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Only 2 Percent Believe Government Income Declarations

Deputy Prime Minister Alexander Khloponin reported the highest income among cabinet members last year, putting the figure at 484 million rubles ($16.37 million). Maxim Stulov

Rules requiring government officials to disclose income in official reports don't seem to be instilling confidence to Russians, as a new poll by the Levada Center shows only two percent of people believe officials disclose all sources of income.

The latest official income statements for cabinet members showed Deputy Prime Minister Alexander Khloponin sold some shares to become the highest-earning cabinet member, with an income of 484 million rubles ($16.37 million) last year. Prime Minister Vladimir Putin was near the bottom of the list, with a comparatively meager 3.7 million rubles, and Energy Minister Sergei Shmatko — who oversees the country's most money-making industry, which includes oil and gas producers — rounded out the bottom of the list with 3.3 million rubles.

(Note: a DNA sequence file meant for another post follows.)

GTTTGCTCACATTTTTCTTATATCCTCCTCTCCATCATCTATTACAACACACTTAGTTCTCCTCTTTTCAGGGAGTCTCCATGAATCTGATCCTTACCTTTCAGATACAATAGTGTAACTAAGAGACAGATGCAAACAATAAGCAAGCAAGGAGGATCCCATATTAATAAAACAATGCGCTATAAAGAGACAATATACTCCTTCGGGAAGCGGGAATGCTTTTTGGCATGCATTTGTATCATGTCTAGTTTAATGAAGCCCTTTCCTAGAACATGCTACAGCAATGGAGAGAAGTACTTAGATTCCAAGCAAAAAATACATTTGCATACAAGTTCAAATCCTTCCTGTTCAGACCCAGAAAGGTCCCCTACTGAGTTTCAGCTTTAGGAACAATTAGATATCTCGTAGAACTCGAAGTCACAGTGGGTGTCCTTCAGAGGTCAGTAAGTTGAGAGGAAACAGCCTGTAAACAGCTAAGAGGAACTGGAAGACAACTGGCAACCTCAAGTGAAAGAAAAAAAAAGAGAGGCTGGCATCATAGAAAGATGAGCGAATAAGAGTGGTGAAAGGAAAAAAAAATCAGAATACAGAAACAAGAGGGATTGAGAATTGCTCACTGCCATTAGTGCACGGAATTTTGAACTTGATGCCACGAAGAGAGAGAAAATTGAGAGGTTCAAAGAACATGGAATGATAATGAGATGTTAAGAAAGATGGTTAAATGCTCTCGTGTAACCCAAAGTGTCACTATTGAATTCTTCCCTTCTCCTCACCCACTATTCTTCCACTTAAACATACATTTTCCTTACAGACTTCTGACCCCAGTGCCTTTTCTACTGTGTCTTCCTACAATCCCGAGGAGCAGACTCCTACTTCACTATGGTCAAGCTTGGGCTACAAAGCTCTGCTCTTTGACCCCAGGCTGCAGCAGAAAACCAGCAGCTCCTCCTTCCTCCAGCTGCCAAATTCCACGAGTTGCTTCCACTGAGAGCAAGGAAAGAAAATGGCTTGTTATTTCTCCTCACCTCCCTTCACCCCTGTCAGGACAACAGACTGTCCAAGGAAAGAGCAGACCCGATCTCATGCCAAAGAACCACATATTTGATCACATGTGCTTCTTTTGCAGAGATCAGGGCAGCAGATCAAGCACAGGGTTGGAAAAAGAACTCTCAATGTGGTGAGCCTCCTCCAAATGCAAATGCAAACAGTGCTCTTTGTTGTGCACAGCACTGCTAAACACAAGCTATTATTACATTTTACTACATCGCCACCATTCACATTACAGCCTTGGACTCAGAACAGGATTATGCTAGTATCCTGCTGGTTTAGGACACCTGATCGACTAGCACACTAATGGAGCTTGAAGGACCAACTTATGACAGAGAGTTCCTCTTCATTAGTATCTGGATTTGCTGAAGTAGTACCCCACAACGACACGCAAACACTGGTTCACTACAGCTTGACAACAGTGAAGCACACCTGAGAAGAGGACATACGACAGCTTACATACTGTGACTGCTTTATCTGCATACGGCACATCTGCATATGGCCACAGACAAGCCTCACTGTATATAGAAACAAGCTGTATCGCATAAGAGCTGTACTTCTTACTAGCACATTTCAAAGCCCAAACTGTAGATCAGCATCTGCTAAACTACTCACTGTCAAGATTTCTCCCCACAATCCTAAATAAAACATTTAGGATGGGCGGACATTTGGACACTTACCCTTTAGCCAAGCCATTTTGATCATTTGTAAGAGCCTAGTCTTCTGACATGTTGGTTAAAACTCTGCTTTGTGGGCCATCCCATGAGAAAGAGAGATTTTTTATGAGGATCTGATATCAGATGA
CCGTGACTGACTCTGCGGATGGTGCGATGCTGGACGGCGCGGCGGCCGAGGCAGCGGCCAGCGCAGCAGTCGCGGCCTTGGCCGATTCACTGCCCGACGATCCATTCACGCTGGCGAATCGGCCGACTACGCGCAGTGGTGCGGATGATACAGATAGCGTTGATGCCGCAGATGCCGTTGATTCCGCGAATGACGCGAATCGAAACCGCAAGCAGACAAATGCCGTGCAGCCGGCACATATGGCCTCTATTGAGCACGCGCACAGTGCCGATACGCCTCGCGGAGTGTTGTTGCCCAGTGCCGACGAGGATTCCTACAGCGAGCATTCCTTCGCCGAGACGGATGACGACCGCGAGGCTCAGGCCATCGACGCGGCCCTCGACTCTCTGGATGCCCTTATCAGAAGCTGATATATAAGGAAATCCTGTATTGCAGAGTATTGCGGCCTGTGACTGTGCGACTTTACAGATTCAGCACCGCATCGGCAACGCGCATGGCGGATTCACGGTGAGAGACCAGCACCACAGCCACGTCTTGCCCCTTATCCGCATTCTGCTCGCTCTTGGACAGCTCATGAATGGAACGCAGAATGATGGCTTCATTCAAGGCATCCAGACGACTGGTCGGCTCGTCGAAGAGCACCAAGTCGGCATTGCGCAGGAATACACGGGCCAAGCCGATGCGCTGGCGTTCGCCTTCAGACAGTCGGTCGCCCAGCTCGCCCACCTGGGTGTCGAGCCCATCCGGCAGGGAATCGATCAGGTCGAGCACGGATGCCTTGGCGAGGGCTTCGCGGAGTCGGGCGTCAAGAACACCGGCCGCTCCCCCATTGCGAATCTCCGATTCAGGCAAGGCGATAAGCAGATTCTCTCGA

Declarations of income and assets for public servants were first instituted by a 2010 decree of President Dmitry Medvedev. Most state employees must disclose information on income up to May 14.

But the efforts to increase transparency have had paltry results. At the end of the 2011 declaration campaign, only 1 percent of Levada poll respondents unequivocally believed officials disclosed all income, while the number has risen to two percent in the latest poll, Vedomosti reported. Thirteen percent said officials hide most of their income, while 70 percent believed varying sums were concealed.

The Levada poll also indicated Russians are pessimistic that corrupt practices will change after Putin retakes the presidency May 7, beginning the first of two possible six-year terms. The percent of Russians who thought his battle with corruption would have significant results has dropped from 36 percent in 2000 to 26 percent in the latest poll.

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